Dear new City Law student,
For a start, I would like to take the opportunity to welcome you to our student community and mention just how happy we are you’ve joined us this September. Now that UCAS is slowly disappearing from “Frequently visited” section of your browser, you probably start questioning: “What’s next?”. To make your university start more enjoyable and stress free, let me tell you something I wish I was told ten months ago.
You are talented, knowledgeable and hardworking enough to graduate with a first class degree in three years time. Despite students’ common misconceptions, none of your future lecturers want you to fail. Yet again, none of them are prepared to award a 2:1 to those who hardly spell the modules’ names correctly. If you made it to City University, then the University thinks you have the opportunity to succeed. And believe me, you do.
There are no Top Law Firm Partners in your LLB1 student cohort. This is exactly why there is no reason to stress about “I cannot even name 10 cases”. Just because you have no idea what exactly you will be taught does not mean your performance on the course is destined to be weaker than that of those who did Law in their A-levels.
In the end, the material you will be tested on is yet to be delivered to you, or acquired by you independently (say “Hey!” to legal research). There are no secret lectures or tutorials for certain students, no prejudice and no bias. What grades you put on your CV in July next year depends entirely on you.
University is not all about studying. And before you start regretting all the time spent scrutinising pre-law school reading lists, I mean just studying is not enough. When one gets an unlimited pass to a gym, they do not visit it once a month for a 500 metre run on a treadmill, do they? It certainly gives one a right to tick the box “used my membership”, but is it the best use of their opportunities? Think about everything your first year can give you: Legal Pro Bono, mooting and writing experience (special greetings to those of you who will write for Lawbore too!), in addition to a strong start to a first class degree. Can you afford to miss out on this?
Law School is not boring, not even for a second. Do not let anyone convince you that it is. Any subject is boring if one learns it from textbooks only. Read judgments, participate in court tours, attend career events, listen to what people in your future profession have to say, volunteer for Pro Bono and mooting and I am sure never again will you think about putting words “Law” and “boring” in one sentence.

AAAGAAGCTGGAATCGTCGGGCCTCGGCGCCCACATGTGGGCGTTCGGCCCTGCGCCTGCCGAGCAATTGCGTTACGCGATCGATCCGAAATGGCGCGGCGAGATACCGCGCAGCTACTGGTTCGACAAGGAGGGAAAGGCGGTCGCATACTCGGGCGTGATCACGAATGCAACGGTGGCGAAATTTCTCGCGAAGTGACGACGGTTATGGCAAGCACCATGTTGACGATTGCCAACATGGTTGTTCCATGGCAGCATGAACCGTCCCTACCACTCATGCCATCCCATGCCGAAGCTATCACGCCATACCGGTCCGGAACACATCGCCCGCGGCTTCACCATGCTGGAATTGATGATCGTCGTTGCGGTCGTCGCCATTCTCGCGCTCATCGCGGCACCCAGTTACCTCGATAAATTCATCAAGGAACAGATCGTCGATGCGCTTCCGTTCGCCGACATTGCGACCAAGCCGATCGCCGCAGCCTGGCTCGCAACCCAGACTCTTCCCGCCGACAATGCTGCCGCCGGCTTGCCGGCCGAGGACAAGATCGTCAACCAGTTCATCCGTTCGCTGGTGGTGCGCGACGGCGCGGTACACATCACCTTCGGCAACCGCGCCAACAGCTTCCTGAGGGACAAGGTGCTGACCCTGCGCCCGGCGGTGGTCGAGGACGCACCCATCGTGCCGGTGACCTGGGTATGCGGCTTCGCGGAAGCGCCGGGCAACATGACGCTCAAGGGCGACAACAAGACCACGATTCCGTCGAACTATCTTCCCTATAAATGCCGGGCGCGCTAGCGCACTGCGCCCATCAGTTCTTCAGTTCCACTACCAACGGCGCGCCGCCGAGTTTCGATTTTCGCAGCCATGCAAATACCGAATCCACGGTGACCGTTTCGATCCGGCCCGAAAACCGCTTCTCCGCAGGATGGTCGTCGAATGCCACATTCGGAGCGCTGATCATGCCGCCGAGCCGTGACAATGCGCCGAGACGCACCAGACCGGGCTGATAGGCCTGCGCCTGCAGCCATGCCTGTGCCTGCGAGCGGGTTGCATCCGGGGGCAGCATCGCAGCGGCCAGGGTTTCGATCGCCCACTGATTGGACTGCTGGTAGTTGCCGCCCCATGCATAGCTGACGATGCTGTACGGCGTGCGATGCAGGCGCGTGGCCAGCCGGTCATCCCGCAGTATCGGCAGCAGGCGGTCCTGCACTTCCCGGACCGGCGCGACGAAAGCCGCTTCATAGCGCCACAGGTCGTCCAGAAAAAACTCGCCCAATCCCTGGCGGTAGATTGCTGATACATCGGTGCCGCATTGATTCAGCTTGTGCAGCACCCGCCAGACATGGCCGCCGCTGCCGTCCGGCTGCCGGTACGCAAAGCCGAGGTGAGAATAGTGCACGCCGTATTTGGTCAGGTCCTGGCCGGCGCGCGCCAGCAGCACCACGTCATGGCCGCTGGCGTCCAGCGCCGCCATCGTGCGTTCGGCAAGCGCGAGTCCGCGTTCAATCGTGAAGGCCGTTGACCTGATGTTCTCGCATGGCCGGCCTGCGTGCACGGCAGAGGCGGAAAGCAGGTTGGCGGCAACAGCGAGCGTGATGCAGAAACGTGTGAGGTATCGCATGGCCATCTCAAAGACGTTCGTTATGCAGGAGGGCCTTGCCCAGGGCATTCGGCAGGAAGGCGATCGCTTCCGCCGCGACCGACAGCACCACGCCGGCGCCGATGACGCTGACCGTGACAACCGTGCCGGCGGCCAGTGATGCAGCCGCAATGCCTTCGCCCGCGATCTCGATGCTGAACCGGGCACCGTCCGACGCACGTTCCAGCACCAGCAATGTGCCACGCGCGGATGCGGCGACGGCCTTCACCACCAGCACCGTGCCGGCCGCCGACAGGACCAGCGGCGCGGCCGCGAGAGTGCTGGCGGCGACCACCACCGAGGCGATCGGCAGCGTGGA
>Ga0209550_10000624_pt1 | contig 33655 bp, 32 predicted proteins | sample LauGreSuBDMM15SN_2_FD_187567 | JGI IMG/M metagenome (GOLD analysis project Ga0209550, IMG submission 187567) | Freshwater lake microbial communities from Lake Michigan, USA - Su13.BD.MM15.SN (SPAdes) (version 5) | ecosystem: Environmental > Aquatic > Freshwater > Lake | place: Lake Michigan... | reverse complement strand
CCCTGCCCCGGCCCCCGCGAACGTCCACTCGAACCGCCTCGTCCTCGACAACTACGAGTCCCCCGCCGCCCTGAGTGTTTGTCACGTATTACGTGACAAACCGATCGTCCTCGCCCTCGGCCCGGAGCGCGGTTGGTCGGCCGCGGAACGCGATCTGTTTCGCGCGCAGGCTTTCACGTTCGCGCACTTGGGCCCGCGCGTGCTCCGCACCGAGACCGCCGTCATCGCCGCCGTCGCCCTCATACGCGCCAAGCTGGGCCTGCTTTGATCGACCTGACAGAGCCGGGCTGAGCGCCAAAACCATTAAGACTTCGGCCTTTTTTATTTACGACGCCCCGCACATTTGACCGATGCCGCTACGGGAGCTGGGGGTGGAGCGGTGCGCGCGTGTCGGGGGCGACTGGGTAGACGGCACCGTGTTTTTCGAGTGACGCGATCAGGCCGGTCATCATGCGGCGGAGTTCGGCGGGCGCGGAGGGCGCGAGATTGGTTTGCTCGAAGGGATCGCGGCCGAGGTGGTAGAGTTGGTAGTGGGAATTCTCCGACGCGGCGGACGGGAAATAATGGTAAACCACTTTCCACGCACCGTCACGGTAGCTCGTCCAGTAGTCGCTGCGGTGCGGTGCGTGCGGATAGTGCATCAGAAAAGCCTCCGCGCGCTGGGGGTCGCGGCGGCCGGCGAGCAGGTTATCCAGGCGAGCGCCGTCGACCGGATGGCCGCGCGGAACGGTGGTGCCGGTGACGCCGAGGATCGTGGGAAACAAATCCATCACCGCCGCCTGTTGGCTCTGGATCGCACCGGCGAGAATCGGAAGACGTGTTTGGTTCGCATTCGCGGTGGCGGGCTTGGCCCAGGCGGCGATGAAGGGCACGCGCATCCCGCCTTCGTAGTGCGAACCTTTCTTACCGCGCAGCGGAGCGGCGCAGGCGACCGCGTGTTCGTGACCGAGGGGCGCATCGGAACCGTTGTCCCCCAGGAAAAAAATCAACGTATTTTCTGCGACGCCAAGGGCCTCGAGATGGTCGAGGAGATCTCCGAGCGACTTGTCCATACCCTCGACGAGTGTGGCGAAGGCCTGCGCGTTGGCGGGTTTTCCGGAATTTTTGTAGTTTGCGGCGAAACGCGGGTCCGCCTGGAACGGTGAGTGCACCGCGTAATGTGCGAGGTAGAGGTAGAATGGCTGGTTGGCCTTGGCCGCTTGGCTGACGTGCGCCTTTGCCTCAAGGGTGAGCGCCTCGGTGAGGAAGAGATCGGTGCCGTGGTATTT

Some practical advice:
Prepare your case notes in advance. If I had a chance to give prospective Law students just one piece of advice, this would be it. What works for me is skimming (or full reading for key cases) the case script, and describing (in writing) in three to four sentences the facts of the case, the judgment, and the importance of this case with reference to previous case law. It is useful to summarise journal articles as well. Do this after every lecture and tutorial, and when exam period starts you will be one of the happiest students in the cohort.
Read journal articles. At least those under “Further reading” heading on your tutorial sheets. Trust me, they are not there for decoration. It is commendable if you know the law, but the knowledge is never complete until you can discuss with confidence where notable academics’ opinions on it differ.
So if you have three new friends this year, let two of them be Westlaw and LexisLibrary.
Listen to your lecturers’ advice. They have more than sufficient experience to know what mistakes students usually make, and they sincerely want to prevent you from repeating those. If a lecturer states that a case is highly important and should be given special attention, the words are to be believed, the case script – read, and case comments – noted.
Study the way that works for you. There is no one method of learning the material. Your friend might let their studies be interrupted every time a fly buzzes around, while you might not find the silence of library a productive working environment. If you grasp knowledge more effectively with loud music turned on, let it be it (…except late night studying, your neighbours will not thank me for this).
Find the balance. Ensure you do not “overdo” legal work experience sacrifice to your studies. Gaining relevant work experience is important, but so is gaining theoretical knowledge. Your first year grades are the only ones recruiters see when you apply for a vacation scheme or a mini-pupillage in your second year, and therefore, they are to be prioritised.
Enjoy your fresher’s week and upcoming year. I wish you every success with the very challenging, yet highly rewarding year you have ahead. Ace your exams, impress everyone with your ability to work and let your CV talk for itself!
I believe in you, so should you.
Thanks to Narmina Huseynova for this uplifting piece – Narmina has just begun the second year of her LLB at City.